{
            var compositor = ElementCompositionPreview.GetElementVisual(itemsControl as UIElement).Compositor;

            // Create ImplicitAnimations Collection. 
            var elementImplicitAnimation = compositor.CreateImplicitAnimationCollection();

            // Define trigger and animation that should play when the trigger is triggered. 
            elementImplicitAnimation["Offset"] = CreateOffsetAnimation(compositor);

            foreach (SelectorItem item in itemsControl.Items)
            {
                var elementVisual = ElementCompositionPreview.GetElementVisual(item);
                elementVisual.ImplicitAnimations = elementImplicitAnimation;
            }
        }

        private static CompositionAnimationGroup CreateOffsetAnimation(Compositor compositor)
        {
            // Define Offset Animation for the Animation group
            Vector3KeyFrameAnimation offsetAnimation = compositor.CreateVector3KeyFrameAnimation();
            offsetAnimation.InsertExpressionKeyFrame(1.0f, "this.FinalValue");
            offsetAnimation.Duration = TimeSpan.FromSeconds(.2);

            // Define Animation Target for this animation to animate using definition. 
            offsetAnimation.Target = "Offset";

            // Add Animation to Animation group. 
            CompositionAnimationGroup animationGroup = compositor.CreateAnimationGroup();
            animationGroup.Add(offsetAnimation);

            return animationGroup;
        }

The Menu’s constructor declares the default menu items (the hosting page can override this, if needed) and registers the animations:

public OthersMenu()
{
    this.InitializeComponent();

    // Populate Menu.
    Menu.Items.Add(new MenuItem() {
        Glyph = Icon.GetIcon("AquariusIcon"),
        Text = "Aquarius",
        NavigationDestination = typeof(AquariusPage) });
    // More menu items ...

    // Animate Menu.
    GridView.RegisterImplicitAnimations();
}

That’s it! The content page should only host the user control in it’s XAML and does not need any code behind.

Here’s what all of this looks like in action:

MenuAnimation

The sample project lives here on GitHub.

Enjoy!

An elementary Dialog Service for UWP

In this article we present a Service that provides the elementary Modal Views in a UWP application. The dialogs and flyouts guidance learns us that dialogs are UI overlays that provide contextual app information and block interaction with the app window until they are explicitly dismissed. That makes them different from Flyouts, Tooltips or Toast Notifications, which are easily dismissed or even close automatically. Dialogs are typically used in the following scenarios, and these are exactly the views that are exposed by the ModalView service:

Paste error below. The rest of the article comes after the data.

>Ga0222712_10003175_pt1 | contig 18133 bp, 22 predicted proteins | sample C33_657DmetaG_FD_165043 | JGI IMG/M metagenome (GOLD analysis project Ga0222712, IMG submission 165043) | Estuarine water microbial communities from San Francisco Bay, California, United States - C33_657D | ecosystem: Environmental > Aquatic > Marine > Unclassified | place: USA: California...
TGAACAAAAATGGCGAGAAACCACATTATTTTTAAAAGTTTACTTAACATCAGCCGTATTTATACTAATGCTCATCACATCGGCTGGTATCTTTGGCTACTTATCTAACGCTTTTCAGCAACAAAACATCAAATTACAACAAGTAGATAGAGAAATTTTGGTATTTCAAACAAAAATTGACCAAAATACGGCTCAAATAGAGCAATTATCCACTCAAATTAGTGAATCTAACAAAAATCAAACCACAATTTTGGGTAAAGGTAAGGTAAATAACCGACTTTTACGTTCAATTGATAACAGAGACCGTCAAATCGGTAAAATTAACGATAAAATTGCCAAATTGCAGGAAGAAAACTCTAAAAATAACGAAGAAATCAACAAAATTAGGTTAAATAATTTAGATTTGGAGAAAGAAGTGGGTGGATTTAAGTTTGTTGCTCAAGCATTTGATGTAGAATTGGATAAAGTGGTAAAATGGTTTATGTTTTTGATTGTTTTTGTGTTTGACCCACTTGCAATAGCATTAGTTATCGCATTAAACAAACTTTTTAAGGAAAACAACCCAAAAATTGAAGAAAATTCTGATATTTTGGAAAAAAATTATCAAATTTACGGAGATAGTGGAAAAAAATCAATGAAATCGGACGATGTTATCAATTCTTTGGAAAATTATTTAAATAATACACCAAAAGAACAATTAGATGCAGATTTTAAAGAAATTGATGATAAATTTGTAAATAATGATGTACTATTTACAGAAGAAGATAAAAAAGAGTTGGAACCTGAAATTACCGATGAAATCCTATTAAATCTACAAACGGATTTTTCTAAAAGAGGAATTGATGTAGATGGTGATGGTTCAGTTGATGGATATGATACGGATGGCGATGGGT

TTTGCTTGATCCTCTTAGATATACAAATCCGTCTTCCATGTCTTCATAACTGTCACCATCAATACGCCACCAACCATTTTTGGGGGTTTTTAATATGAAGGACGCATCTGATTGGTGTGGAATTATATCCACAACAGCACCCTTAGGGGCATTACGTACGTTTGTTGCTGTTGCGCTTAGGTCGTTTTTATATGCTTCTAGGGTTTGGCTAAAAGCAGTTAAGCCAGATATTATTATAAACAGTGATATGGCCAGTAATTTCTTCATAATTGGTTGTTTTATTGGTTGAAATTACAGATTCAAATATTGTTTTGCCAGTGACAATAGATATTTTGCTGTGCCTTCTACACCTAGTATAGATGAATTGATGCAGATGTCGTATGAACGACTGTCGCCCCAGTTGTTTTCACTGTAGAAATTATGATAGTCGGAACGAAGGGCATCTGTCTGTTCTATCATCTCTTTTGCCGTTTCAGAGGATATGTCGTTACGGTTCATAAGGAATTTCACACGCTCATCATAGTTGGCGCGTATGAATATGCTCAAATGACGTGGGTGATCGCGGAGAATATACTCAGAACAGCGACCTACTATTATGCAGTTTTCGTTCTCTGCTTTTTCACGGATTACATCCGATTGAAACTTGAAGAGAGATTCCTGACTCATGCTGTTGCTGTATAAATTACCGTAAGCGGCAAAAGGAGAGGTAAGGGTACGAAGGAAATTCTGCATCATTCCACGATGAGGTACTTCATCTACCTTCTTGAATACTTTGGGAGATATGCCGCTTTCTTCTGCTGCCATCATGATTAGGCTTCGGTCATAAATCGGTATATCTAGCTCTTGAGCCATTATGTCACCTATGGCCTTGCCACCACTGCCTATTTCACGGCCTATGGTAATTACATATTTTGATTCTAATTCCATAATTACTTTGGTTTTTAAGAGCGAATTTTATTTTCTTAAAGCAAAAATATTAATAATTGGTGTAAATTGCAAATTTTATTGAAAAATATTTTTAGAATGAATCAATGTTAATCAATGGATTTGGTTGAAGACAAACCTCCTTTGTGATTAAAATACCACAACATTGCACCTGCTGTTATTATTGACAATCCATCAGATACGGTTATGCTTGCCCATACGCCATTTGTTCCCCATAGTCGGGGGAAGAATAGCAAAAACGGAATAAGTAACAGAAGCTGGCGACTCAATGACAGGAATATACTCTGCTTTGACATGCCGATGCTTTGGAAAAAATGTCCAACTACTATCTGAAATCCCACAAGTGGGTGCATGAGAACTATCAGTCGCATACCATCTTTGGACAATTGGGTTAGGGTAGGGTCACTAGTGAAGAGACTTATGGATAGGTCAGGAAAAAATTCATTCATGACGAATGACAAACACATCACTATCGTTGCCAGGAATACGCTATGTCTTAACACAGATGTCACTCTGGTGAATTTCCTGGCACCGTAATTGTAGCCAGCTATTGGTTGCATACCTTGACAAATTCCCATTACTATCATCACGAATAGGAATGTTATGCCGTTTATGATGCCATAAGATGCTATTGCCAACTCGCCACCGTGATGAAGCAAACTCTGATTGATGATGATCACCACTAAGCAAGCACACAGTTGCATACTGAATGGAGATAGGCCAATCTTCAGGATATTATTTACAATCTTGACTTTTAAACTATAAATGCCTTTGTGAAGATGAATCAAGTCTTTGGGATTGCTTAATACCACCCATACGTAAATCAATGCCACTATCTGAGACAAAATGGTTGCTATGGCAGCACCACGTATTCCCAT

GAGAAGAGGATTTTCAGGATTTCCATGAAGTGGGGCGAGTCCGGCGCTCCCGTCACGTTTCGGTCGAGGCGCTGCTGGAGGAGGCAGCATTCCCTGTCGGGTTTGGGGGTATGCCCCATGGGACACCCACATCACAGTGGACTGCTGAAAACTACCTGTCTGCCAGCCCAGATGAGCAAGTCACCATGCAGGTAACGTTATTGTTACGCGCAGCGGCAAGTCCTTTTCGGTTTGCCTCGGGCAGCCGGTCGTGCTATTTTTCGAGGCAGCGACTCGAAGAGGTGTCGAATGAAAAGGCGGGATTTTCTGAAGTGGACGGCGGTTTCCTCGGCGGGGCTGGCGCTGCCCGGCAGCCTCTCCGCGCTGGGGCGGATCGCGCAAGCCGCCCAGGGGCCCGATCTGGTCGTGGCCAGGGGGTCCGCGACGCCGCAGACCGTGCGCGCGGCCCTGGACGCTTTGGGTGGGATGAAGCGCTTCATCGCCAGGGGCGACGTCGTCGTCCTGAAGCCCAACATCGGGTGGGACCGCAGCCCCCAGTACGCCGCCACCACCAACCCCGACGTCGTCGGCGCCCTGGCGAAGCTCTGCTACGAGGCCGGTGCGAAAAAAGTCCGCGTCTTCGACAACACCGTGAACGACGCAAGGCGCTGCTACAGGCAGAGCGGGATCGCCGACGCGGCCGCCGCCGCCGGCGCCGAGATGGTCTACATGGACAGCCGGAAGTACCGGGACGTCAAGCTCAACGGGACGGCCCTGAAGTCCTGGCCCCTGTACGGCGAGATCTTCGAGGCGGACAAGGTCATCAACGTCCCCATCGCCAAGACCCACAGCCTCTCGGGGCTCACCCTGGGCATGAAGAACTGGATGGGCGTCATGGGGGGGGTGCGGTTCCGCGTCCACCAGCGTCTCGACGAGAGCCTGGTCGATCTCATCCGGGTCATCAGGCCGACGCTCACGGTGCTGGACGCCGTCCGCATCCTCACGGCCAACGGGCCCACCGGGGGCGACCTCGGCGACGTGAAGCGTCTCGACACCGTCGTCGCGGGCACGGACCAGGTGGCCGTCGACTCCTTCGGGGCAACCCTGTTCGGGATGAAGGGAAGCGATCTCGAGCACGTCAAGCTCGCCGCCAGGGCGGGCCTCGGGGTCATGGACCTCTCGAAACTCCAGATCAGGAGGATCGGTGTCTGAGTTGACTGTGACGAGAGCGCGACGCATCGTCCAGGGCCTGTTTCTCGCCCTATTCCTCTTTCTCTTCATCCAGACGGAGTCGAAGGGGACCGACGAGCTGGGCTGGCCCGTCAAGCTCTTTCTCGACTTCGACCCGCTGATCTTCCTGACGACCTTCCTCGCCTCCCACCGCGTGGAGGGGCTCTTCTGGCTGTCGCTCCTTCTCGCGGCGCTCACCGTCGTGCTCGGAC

• to display an important message to the user,
  • to request for confirmation from the user,
  • or to request long and short text input from the user.

Dialogs should be callable from anywhere inside your app’s code base: from a View, from a UserControl, from a ViewModel, from Business Logic, etcetera. In an MVVM(ish) architecture functionality like this typically ends up in a so-called Service. Here’s where I located the service in my Visual Studio solution, and the class diagram that shows its API:

ServiceAPI

The ModalView service comes with a small sample app that calls most of the methods in its API. Here’s how that sample app looks like:

MainPage

Basically we need a control to display some text(s), one, two, or three buttons, an optional input field, and an overlay to cover the app window to make it inaccessible. Well, that’s exactly what ContentDialog does. By the way: try to get rid of the old Windows 8 MessageDialog.

To open a message box, al you need to do is provide values for the Title, the Content (subTitle) and the CloseButtonText of the ContentDialog, call ShowAsyc(), and … sit and wait:

public static async Task MessageDialogAsync(
	string title, 
	string message, 
	string buttonText)
{
    var dialog = new ContentDialog
    {
        Title = title,
        Content = message,
        CloseButtonText = buttonText
    };

    await dialog.ShowAsync();
}

That’s exactly what the ModalView service does, and it provides an overload with a default value (“OK”) for the close button text. Here’s the service call from the sample app:

await ModalView.MessageDialogAsync(
	"Ready to go?", 
	"Place a cat, a flask of poison, and a radioactive source in a sealed box.", 
	"Got it");

And this is how it looks like:

MessageBox

The call to open a confirmation box is almost identical. There are only two differences:

  • instead of a single button, there will be two (yes, no) or three (yes, no, cancel), and
  • the caller would want to know which of these buttons was pressed.